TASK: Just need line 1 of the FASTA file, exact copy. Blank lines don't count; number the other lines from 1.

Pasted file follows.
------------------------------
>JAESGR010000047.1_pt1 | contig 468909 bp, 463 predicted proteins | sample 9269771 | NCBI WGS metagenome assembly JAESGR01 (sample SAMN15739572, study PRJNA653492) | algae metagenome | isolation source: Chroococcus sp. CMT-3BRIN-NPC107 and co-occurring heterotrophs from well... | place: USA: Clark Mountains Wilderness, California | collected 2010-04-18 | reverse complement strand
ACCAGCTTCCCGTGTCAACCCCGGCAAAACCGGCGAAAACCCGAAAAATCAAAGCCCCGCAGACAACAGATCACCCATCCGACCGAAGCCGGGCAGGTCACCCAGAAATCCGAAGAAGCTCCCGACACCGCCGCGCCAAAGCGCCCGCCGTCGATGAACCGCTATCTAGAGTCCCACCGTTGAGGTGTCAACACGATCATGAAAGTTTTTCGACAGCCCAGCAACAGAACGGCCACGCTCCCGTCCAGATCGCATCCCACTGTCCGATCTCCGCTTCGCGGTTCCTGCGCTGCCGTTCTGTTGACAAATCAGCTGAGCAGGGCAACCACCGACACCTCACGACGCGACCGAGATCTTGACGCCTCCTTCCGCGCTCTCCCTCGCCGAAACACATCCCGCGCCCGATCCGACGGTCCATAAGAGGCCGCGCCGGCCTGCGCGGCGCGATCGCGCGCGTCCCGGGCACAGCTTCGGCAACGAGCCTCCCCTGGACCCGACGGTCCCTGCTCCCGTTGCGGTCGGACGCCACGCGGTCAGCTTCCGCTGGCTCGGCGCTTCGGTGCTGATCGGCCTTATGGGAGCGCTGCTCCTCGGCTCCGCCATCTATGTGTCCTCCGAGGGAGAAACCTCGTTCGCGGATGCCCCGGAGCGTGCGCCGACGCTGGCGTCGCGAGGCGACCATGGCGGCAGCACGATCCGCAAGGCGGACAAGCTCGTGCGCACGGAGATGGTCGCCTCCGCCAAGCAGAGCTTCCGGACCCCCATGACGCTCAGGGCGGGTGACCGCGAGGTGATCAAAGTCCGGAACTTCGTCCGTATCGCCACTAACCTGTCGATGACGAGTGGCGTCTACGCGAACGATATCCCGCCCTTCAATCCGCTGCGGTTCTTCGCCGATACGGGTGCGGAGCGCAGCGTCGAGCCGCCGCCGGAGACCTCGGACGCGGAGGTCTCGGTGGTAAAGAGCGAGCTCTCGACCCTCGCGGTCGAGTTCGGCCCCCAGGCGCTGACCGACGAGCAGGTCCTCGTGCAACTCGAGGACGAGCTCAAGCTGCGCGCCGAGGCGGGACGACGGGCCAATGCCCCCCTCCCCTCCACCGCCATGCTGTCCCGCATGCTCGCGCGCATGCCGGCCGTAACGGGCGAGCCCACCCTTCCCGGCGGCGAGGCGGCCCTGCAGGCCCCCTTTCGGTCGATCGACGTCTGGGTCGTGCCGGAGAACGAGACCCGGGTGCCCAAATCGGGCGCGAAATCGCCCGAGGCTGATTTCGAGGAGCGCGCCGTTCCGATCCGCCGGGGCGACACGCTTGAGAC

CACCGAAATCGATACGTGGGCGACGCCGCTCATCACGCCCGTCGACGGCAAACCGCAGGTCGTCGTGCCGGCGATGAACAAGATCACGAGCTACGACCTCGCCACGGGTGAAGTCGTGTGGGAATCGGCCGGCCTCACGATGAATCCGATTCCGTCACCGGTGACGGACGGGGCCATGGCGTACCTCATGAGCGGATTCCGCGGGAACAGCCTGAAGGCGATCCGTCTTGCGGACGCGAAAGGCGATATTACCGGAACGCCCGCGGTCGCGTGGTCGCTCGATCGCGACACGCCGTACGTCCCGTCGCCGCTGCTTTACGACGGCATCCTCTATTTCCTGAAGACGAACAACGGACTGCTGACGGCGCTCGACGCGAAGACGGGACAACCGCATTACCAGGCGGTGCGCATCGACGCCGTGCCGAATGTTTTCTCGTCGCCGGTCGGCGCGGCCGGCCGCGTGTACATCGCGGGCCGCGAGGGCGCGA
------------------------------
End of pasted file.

>JAESGR010000047.1_pt1 | contig 468909 bp, 463 predicted proteins | sample 9269771 | NCBI WGS metagenome assembly JAESGR01 (sample SAMN15739572, study PRJNA653492) | algae metagenome | isolation source: Chroococcus sp. CMT-3BRIN-NPC107 and co-occurring heterotrophs from well... | place: USA: Clark Mountains Wilderness, California | collected 2010-04-18 | reverse complement strand